Six Degrees of Separation in May

Books and reading

I think that my choice of books this month make not so much an ordered chain as an untidy, loosely related pile. Beverley Cleary‘s Beezus and Ramona is the starting point, and is about Beezus’ travails with her younger sister. Somehow, though my children read this book, I didn’t read this one along with them.

But we did share another book about an annoying small sister. Dorothy EdwardsMy Naughty Little Sister is charmingly dated and old fashioned in a Listen with Mother kind of way, but is an appealing set of stories for bridging the gap between reading full-on picture books aloud with your child to those with few illustrations . My children enjoyed these cosy domestic dramas so reminiscent of their own daily lives, as well as the occasional pictures by Shirley Hughes.

From a naughty little sister to a naughty and irrepressible young boy. Just William by Richmal Crompton has been around since the 1920s. My mother liked him when she was young. I liked him: so did all my children. Martin Jarvis reading yet another misadventure of William Brown and his gang enlivened many long car journeys when they were small.

These books all seem to be about boys. I wasn’t keen on boarding school stories for girls: Malory Towers and The Chalet School held no appeal for me. I was much keener on Anthony Buckeridge‘s decent ordered word of Linbury Court, the prep school where irrepressible Jennings and his nice-but-dim friend Darbishire were pupils, and responsible for a fair bit of amiable disorder. It was never a good idea to Leave it to Jennings.

I’m still with unruly pupils who go to prep school, this one going by the unlikely name of St. Custard’s. This was where Nigel Molesworth was educated, and he recorded his ‘thorts’ (sic) in Down with Skool! (assisted by the author, Geoffrey Willans and illustrated by Ronald Searle) on lessons (‘chiz chiz‘), the Head Boy Grabber, who was ‘winner of the Mrs. Joyful prize for raffia work’, and the ‘utterly wet‘ Fotherington-Thomas (‘Hello clouds, hello sky‘). His thoughts are clever, cynical, philosophical, yet optimistic, and he really can’t spell. To re-read them as an adult is to realise how much passes over the head of a child of a child of ten. Perhaps it’s best to think of the Molesworth books as being about childhood, but for adults.

Now I’m going to cheat. My next choice isn’t a book at all, but a defunct magazine, The Young Elizabethan. It was a magazine aimed at grammar school teenagers, and its heydays were the 1950s and 60s. It was about books, about history, world affairs, astronomy, nature, about the world at large, and attracted writers like James (now Jan) Morris, Geoffrey Trease, and Nigel Molesworth himself. I once won the runner-up prize in a story-writing competition, and got a certificate and a postal order for 10/- (fifty pence). Or was it half a crown – 2/6d (twelve and a half pence)? This magazine was unapologetically high-minded, but with writers of quality at its beck and call, I always read it from cover to cover.

I’m not quite sure where to go from here. Maybe a book I read at the time which has since reached a wider audience through having become a popular television series, which diverged wildly from the original as the series progressed. I got Gerald Durrell‘s My Family and Other Animals at Christmas when I was ten, and finished it before the day was out. Gerald certainly frequented no prep school, but rather the University of Life. His family decamped to Corfu when he was about the age I was then, and he had the chance to develop the obsession with the natural world which informed his entire adult career.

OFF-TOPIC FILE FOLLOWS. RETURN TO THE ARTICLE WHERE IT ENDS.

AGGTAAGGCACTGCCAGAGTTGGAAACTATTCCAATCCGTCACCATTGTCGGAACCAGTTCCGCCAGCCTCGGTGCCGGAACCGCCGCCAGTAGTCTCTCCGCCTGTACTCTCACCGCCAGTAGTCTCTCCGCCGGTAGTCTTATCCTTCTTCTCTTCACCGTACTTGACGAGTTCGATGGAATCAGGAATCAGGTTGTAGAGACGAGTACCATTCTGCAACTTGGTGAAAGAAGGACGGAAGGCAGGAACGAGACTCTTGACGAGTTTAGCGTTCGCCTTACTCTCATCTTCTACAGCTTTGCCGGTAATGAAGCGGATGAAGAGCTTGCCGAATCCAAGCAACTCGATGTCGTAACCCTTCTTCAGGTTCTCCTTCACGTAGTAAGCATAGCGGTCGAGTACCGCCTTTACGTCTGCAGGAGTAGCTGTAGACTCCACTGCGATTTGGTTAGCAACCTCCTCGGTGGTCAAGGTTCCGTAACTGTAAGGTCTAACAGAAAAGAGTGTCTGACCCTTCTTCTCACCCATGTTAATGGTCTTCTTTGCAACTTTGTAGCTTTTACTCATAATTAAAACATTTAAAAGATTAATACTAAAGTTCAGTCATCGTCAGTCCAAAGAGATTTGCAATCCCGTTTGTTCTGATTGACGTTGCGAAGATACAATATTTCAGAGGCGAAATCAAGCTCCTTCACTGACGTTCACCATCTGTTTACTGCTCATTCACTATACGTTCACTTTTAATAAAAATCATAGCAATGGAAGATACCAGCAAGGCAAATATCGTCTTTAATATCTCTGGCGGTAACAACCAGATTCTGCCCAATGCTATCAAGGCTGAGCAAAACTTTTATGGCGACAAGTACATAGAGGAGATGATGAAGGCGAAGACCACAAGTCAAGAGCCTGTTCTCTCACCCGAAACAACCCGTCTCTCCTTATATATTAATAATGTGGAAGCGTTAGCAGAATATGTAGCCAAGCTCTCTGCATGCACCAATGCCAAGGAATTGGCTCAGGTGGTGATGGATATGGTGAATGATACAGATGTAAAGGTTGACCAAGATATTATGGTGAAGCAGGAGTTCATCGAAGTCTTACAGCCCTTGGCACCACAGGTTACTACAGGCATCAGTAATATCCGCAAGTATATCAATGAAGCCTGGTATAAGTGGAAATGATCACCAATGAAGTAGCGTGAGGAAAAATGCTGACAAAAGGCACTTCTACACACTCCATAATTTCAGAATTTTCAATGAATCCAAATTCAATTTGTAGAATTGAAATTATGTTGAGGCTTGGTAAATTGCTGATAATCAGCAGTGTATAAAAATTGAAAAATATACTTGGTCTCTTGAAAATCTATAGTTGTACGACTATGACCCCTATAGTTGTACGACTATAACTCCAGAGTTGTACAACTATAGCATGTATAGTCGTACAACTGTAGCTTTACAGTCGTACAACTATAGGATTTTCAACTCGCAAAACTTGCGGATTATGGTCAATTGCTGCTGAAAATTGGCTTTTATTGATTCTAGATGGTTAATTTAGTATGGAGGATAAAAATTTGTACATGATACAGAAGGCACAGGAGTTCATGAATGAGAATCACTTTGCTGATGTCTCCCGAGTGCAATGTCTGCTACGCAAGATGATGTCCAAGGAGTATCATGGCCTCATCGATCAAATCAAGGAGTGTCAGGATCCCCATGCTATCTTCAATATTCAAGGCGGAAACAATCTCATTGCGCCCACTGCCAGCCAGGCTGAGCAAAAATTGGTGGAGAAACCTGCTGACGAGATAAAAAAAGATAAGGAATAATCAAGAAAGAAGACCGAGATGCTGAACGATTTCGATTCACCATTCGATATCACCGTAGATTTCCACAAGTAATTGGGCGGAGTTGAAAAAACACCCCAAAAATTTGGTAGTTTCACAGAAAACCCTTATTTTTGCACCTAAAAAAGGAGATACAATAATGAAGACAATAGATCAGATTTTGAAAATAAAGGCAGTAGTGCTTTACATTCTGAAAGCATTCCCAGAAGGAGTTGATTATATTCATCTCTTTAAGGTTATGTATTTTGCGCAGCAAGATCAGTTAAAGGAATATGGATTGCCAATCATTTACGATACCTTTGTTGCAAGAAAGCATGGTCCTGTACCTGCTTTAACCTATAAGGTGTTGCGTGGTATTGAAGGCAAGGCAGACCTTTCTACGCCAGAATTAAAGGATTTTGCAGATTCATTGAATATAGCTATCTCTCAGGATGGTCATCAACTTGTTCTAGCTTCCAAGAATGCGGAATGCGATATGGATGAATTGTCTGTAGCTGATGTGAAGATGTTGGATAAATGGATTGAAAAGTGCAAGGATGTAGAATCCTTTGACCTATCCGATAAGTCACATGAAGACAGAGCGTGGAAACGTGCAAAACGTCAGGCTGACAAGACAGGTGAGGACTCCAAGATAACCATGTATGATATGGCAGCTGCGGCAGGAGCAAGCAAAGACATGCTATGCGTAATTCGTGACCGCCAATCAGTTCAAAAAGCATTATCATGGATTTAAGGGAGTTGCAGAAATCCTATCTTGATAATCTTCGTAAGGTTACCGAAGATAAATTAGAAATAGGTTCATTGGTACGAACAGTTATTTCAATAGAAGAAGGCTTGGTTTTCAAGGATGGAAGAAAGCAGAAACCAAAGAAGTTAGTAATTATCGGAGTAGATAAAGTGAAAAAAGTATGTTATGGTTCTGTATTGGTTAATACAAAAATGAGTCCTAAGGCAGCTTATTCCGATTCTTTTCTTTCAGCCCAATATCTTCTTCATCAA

So that’s my Six Degrees of Separation this month. We’ve started with a popular children’s book, and meandered through some of the reading choices I and my children have made. If you want to know more, this is what Six Degrees is all about: ‘On the first Saturday of every month, a book is chosen as a starting point and linked to six other books to form a chain. Readers and bloggers are invited to join in by creating their own ‘chain’ leading from the selected book’. You can read what other bloggers made of their chains here.

72 thoughts on “Six Degrees of Separation in May

  1. Interesting choices! I remember reading My Naughty Little Sister, which appealed to me because I did, indeed, have a naughty little sister who used to draw on my books if I did not tidy them away!

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  2. I’d forgotten about William until earlier this year when I finished seeing BBC’s limited serial Good Omens (a whole set appears briefly in the picture towards the end). That brought back other completely forgotten, but apparently linked, memories of Biggles. Are these things still in print?

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    1. As a girl in the 1950s and ’60s, Biggles was way beyond my remit. But I understand the books were recently re-issued. William has never, as far as I know, been out of print, and the tales are now overlaid by a nostalgia for more innocent times which makes them as popular as they ever were.

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  3. I like the naughty children theme at the beginning of your chain. I’ve heard of The Young Elizabethan, although it’s a bit before my time – I do remember Look and Learn which was aimed at a similar but younger market.

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  4. What wonderful choices!! I love the sound of the The Young Elizabethan–I’d have been all over that as a kid. I love snarky books, but a snarky book with the ‘winner of the Mrs. Joyful prize for raffia work’ is too funny!